Script: Barry Jenkins, Tarell Alvin McCraney
Cast: Alex R. Hibbert, André Holland, Ashton Sanders, Jaden Piner, Janelle Monáe, Jharrel Jerome, Mahershala Ali, Naomie Harris, Trevante Rhodes
Rated : 10 Stars
A chronicle of the childhood, adolescence and burgeoning adulthood of a young black man growing up in a rough neighborhood of Miami.
The one word that comes to mind whenever I think about Moonlight is isolation. If I had to add another it would be sadness. Those aren’t very encouraging words. And if someone told me to go see a film, it is all about isolation and sadness I’m not sure I would be all that enthused. But I heartily recommend you go see Moonlight, if you haven’t already. I think it has been out for ages in the US, only just released here. And if you can, it only stayed one week in my local cinema so I’m really glad I took the opportunity to go see it.
Because it is also a beautiful film. It is small and personal in many ways, character focused and character driven. It is one man’s journey into adulthood.
We first meet him as Little, a nine year old boy running from bullies. It isn’t the first time he has suffered at the hands of his peers, and it certainly won’t be the last. He hides out in an abandoned house and there meets Juan, a local drug dealer, who tries to find out where Little belongs, or even what his name is. Little isn’t one for talking much though. And it takes quite a while before Juan learns anything about the boy.
I loved the relationship between Juan and Little, it is so rare to see anything that approaches a healthy relationship between men and young boys on screen, even when it is parents and children there is usually some unpleasantness to work through. And when was the last time you saw a back father figure get anything like a positive portrayal on-screen?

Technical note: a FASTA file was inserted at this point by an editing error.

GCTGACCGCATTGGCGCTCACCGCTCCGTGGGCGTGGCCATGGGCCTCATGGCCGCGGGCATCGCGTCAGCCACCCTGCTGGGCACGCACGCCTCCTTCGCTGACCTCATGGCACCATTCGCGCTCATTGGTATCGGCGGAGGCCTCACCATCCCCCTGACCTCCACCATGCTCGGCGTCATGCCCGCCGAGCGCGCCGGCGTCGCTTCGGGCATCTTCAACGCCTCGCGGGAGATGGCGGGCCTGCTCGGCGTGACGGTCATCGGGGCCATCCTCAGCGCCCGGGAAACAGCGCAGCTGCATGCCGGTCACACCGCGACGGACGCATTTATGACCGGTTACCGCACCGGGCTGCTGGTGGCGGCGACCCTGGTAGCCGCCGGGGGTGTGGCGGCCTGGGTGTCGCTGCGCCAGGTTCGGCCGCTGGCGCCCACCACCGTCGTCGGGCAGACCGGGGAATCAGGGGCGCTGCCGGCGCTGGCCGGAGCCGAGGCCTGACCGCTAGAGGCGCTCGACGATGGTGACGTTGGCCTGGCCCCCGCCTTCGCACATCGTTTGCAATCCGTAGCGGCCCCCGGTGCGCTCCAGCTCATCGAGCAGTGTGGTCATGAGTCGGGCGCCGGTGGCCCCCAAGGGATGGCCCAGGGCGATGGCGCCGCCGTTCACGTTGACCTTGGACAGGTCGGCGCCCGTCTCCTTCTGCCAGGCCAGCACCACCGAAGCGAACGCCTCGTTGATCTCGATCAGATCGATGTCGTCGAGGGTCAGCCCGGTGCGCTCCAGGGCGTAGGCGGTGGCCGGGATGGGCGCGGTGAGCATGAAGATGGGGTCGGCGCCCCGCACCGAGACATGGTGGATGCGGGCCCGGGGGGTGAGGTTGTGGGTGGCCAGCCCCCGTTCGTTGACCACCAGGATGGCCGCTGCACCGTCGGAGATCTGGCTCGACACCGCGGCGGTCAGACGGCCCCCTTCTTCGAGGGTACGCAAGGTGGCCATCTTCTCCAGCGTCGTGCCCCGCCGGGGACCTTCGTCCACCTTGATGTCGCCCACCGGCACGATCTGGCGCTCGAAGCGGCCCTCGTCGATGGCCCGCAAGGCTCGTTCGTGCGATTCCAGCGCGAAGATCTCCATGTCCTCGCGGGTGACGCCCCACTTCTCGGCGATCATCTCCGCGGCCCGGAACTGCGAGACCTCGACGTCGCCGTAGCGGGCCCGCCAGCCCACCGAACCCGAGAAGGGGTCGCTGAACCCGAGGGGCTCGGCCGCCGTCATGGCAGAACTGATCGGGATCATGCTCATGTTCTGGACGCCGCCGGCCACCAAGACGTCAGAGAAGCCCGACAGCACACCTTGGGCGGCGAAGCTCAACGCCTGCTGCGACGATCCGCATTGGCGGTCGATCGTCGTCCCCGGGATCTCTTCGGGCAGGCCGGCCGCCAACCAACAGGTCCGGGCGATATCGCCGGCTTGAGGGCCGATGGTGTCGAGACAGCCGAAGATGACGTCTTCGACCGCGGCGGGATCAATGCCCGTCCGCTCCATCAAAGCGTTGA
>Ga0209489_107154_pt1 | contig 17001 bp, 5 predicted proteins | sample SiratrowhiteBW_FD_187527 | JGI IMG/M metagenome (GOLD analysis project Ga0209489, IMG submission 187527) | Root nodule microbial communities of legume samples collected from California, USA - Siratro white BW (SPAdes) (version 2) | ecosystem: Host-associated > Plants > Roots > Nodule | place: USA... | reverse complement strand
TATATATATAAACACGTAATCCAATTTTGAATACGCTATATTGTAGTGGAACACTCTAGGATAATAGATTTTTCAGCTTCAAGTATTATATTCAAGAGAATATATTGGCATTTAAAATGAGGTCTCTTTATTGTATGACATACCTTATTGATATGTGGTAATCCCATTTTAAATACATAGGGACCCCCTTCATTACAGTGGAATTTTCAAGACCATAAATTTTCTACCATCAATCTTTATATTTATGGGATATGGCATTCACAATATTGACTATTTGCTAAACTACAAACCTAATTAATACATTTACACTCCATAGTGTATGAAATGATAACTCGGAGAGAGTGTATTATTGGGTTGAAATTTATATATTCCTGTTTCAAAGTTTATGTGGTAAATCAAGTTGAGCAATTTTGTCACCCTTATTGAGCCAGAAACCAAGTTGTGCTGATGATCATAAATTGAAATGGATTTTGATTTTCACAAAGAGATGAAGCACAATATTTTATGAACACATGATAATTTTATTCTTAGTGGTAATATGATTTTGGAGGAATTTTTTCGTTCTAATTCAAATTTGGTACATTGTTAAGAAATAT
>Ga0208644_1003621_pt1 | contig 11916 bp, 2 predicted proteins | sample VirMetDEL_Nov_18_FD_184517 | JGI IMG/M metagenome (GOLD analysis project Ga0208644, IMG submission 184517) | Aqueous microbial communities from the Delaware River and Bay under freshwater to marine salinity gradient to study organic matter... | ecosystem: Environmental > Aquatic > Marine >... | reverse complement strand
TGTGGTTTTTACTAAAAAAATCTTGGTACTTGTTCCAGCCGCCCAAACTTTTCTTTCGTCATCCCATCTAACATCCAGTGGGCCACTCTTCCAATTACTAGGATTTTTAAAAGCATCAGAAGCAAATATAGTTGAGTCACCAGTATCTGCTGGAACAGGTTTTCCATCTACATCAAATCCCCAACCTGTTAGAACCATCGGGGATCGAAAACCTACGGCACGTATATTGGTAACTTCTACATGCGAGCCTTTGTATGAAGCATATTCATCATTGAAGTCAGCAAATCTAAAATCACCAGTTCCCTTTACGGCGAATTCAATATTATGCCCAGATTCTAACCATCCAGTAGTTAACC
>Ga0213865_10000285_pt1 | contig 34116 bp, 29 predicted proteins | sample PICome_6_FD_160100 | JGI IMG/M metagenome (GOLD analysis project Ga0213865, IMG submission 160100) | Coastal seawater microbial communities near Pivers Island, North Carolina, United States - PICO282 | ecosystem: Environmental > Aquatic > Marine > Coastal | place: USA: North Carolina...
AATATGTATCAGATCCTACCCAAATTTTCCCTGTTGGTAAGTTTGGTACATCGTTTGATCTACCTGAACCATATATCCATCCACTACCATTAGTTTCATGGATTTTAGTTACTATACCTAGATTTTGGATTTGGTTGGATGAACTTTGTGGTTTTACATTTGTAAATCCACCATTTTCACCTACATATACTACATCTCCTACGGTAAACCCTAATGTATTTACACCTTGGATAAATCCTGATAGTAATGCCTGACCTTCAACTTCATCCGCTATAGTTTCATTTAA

Of course Juan is a drug dealer. And Little’s mother is a drug addict. That’s not ideal, to put it very simply, but the film handles the subject so well. You just ache for everyone while you watch. And I think that is maybe why I loved this film so much, there is very little judgement in it. Not that anything is excused or made light of, on the contrary, the realities and consequences are plain and harsh, but their stories are portrayed with such empathy and hurt.
The second segment has Little as an older teenager, trying to go by his given name, Chiron. But he still faces bullying and constant harrasment. And even those that might be his friends do terrible things.
In the final section he is now Black. Grown up, a man. But still so alone.
I’m not going to say much about what happens in the second two sections, spoilers darlings!, but there are moments that’ll make you just want to put your arms around Chiron and tell him it’ll all be alright. Only you can’t. You aren’t in his life, but also, it won’t. It isn’t all right, and I was thinking about all the other people in the same situation as Chiron. Bullied for being gay. Abused because their parents aren’t there or are drug addicts. Caught in a poverty trap. Alone.
And that one moment, where you cheer for Chiron as he takes action, well, where does it lead only to further trouble and isolation. How can you watch and not be moved?
I am delighted that it won the Oscar because often this sort of film, small and personal, doesn’t get the attention it deserves. But in my opinion it is harder to get those small intimate moments across, Moonlightsucceeds, with three different but wonderful actors in the main role, some fantastic supporting cast, and beautiful direction and cinematography. I loved it.